Sunday, August 23, 2015

these truths

Experience has shown us that we are more willing to suffer, while troubles are endurable, than to set things right by dismantling our accustomed arrangement.* 

We endure the limited choice of two ruling parties, both of which are well intended, but they fight like angry children, and often do as much harm as good.  Their approval rating is at 8%, suggesting we'd prefer almost anything else.

We endure the untruths of political power holders as though it were the expected norm.  The lives of our young men and women are poured out on the altar of the long lamented military-industrial temple.  We protest and endure. 
We endure the promises not kept, the exaggeration of authority, the intrusion of rule into our personal lives and resources.  None are easily endured, but we manage.

Having been promised liberty and equality, and rule by the consent of the governed, we face inequality and rule by the wealthy and influential.  We see the marginalized and disenfranchised among us, those who are left behind while a chosen few bask in extraordinary privilege.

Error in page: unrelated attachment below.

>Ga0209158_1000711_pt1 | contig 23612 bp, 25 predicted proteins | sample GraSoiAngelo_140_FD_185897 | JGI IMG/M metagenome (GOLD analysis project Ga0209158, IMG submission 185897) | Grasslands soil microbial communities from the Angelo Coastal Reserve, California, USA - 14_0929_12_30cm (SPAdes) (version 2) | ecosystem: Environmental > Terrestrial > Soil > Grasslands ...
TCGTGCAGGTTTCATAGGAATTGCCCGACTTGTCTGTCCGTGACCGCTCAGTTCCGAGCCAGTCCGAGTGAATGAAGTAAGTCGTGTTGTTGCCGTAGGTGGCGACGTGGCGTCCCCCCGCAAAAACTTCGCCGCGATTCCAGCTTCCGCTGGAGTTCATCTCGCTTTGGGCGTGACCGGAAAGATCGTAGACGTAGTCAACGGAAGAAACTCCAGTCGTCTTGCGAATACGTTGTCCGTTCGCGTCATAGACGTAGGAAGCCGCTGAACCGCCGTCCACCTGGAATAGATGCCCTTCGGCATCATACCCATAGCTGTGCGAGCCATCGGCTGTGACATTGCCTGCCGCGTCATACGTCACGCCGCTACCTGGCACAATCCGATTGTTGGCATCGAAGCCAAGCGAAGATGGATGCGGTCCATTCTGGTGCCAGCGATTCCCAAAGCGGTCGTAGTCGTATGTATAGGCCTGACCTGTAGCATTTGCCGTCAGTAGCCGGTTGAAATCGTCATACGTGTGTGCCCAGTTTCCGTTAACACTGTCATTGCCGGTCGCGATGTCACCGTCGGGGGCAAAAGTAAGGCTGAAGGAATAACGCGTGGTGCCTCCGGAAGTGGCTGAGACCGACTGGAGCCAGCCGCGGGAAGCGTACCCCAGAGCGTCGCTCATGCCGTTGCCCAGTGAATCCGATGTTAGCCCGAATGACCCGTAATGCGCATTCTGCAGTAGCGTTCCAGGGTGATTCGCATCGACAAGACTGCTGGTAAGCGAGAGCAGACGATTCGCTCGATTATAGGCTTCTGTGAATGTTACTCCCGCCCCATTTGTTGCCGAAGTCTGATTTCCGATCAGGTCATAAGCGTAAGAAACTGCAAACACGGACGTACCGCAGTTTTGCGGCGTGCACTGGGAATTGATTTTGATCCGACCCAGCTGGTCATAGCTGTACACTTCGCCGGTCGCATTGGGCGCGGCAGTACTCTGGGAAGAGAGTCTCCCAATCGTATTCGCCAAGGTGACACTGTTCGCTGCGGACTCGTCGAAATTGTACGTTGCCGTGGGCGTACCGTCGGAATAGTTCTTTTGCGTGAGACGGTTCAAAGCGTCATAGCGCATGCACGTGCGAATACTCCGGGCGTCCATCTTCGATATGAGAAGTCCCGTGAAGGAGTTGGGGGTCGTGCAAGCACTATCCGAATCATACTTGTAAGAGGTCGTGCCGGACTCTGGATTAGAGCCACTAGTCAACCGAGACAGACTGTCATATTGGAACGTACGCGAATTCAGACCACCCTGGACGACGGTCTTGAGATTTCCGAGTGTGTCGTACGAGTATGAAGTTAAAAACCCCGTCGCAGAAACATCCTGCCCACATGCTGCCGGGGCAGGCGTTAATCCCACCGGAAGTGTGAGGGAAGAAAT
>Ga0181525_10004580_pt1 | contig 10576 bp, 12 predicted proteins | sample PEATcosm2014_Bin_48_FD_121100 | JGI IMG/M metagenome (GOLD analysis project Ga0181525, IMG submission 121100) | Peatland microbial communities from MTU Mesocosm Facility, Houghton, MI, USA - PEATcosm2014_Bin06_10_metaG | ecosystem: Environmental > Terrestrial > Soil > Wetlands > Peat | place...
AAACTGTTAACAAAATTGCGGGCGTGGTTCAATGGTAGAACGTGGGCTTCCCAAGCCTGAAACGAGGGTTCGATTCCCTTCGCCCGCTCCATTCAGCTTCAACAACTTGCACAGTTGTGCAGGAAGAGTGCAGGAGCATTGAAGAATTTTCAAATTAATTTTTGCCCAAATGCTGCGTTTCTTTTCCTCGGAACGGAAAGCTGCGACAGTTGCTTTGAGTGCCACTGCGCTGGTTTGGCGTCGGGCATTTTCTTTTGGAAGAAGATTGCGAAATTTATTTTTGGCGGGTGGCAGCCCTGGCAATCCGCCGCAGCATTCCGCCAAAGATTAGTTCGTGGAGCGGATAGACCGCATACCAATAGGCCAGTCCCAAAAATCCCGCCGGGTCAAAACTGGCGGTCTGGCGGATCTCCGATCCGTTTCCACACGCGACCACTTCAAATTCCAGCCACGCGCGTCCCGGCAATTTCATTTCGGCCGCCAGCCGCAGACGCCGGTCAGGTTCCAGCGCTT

We began as a beacon for the world of democracy and noble purpose.  We stood for right in the face of tyranny, and we were respected for it.  Our reputation has fallen among the nations and at home, however.  No longer America the just and fair, no longer the place of brotherhood and great heart, now we're just the rich and selfish, or at least that's our reputation.  Read the Congressional Report.  We've made too many choices for economic advantage rather than justice.

So we continue to endure for a season in hope of change, of moral and ethical clarity and return to what is right and good for our citizenry and our purpose among the nations.

Seasons change, though.  It's happened before.
*... all experience hath shewn that mankind are more disposed to suffer, while evils are sufferable than to right themselves by abolishing the forms to which they are accustomed. 
    ~ from the U.S. Declaration of Independence 

Meanwhile, our options available in order of impact include:
  • Personal life choices; be the person you hope your children will emulate.  Pray for strength and clarity to do so.  
  • Community choices; be involved in the good part.
  • Humanity choices; find the need and lend a hand.  Study and discover what helps; it's not as easy as you might think.  
  • Political choices; understand the process and its foundation.  Write your congressional representatives.  You may have to pretend you're part of a mega-corp to get their attention, though.  :)

Change-makers and help-bringers have more fun, and they live in the real world!
They get to leave knowing they've done their part well.